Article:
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History of other countries.
of the United States, involving, as it does necessarily, the history of Great Britain, France, Spain, &c. would lead gradually to the study of those countries—their history and their geography, for history and geography are hardly separable--and the study of the life of Washington leading to that of the life of Lafayette, would involve again, through him, a knowledge not only of the principal events, but of the principal actors of French history.
It is not indispensably necessary, by the way, to introduce the young child first to Washington. His name was merely referred to because he was so conspicuous an actor in a great and important drama. Other men, in whom a child happened to be interested, especially if they were, at the same time, the heroes of the story of the grandfather or oft-visiting neighbor, such as Gates, Greene, Marion, or even Arnold, might lead to the same results. In fact, there is hardly an individual, who figured so extensively in history, whose life, if properly and usefully written, would not include the history, for the time, of the country in which he lived and acted.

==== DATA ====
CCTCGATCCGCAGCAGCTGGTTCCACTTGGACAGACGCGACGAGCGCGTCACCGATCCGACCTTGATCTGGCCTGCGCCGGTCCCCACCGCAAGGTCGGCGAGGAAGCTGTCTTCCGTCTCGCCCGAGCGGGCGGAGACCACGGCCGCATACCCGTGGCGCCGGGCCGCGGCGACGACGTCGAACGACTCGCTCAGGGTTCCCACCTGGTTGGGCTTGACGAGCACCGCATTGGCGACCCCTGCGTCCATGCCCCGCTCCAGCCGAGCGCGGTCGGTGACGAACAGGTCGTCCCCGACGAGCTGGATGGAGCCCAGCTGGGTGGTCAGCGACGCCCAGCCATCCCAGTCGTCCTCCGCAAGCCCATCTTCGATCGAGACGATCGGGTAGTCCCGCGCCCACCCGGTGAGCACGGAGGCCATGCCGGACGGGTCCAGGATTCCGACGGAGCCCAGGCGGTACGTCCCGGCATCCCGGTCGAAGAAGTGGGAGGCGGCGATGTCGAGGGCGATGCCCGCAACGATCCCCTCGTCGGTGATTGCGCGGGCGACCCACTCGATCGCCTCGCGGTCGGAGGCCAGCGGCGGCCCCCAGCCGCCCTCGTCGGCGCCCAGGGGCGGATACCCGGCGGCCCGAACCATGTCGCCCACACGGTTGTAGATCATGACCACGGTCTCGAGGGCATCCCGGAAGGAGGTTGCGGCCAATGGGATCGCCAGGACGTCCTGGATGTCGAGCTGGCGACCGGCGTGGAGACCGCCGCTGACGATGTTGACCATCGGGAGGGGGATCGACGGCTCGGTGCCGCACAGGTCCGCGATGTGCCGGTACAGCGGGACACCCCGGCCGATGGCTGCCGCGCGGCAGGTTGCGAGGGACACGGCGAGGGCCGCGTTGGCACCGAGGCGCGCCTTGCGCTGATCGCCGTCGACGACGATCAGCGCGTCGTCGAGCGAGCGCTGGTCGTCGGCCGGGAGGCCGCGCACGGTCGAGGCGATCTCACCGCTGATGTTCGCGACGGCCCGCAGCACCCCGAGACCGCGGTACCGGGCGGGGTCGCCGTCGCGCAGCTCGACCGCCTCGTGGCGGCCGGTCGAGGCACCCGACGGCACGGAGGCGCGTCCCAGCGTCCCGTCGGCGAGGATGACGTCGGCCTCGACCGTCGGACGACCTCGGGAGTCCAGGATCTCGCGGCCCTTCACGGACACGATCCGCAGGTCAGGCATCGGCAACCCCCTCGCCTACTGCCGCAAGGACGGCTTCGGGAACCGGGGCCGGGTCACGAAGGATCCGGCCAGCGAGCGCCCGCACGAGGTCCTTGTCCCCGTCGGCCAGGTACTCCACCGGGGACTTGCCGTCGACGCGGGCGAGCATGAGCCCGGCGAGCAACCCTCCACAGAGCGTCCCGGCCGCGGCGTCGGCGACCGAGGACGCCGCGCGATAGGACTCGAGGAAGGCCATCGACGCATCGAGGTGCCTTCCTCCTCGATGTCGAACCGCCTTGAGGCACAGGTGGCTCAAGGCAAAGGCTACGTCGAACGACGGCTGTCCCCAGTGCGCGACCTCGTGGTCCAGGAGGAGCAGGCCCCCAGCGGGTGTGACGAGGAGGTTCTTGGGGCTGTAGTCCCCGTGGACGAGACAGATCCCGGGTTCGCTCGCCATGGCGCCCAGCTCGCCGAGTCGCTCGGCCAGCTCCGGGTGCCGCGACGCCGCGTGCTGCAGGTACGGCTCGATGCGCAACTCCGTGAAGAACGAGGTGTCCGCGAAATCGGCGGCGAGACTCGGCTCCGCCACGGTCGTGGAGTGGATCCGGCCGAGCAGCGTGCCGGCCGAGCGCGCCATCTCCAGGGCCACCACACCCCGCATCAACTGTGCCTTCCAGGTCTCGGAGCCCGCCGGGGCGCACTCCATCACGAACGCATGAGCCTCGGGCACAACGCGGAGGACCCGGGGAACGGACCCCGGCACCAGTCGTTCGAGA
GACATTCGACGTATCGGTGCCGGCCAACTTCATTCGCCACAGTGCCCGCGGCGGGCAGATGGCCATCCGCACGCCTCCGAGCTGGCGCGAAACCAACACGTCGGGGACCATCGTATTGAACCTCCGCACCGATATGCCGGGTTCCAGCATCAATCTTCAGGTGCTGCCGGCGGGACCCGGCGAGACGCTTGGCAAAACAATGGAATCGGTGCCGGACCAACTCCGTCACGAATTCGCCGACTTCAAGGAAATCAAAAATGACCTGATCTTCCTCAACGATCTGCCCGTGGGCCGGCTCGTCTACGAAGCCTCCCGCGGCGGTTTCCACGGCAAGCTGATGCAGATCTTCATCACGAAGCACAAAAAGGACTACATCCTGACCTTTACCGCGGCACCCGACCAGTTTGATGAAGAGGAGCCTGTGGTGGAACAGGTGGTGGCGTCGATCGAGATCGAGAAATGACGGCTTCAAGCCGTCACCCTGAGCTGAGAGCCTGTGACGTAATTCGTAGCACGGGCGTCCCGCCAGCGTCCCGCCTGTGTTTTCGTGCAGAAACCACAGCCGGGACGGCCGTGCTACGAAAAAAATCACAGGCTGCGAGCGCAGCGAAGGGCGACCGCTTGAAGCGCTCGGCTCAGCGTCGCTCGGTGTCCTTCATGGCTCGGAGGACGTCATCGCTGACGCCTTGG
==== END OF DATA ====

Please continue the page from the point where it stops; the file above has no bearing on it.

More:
Nay, we have often thought, with others whose observation has been more extensive, and whose experience in teaching larger than our own, that all history would be best taught, not not only in the dawn of life but at every age, through the medium of biography. No man, for example, can understand well the biography of Washington, involved as it is with the events in which he was so deeply concerned, without understanding well the history of the United States; not merely during the life of Washington, but long before he was born, if not for some time after his death. And if an ingenious youth, in reading the life of Washington, does not obtain this sort of knowledge, it is either because the work is not properly written, or because he does not receive that kind of collateral instruction as he goes along, from parents or teachers, which is so indispensable. And the same might be said of the life of almost every other conspicuous man, either in the United States or any other country. It is the actions of conspicuous men that make history ; why then, should not a full and thorough knowledge of those actions render us historians ?
But we are not pleading, at the present time, for any but the younger classes of learners. These we do say—and must again insist upon it-should first be taught in the way we have described. Above all we had almost said more than all, but we mean not quite so much--they should, if possible, be blest with the · Tales of a Grandfather,' and the. Simple Stories of a Mother's love. Not alone that series of tules peculiarly characterized by the title we have given, for there are many grandfathers out Natural Tendencies of Children.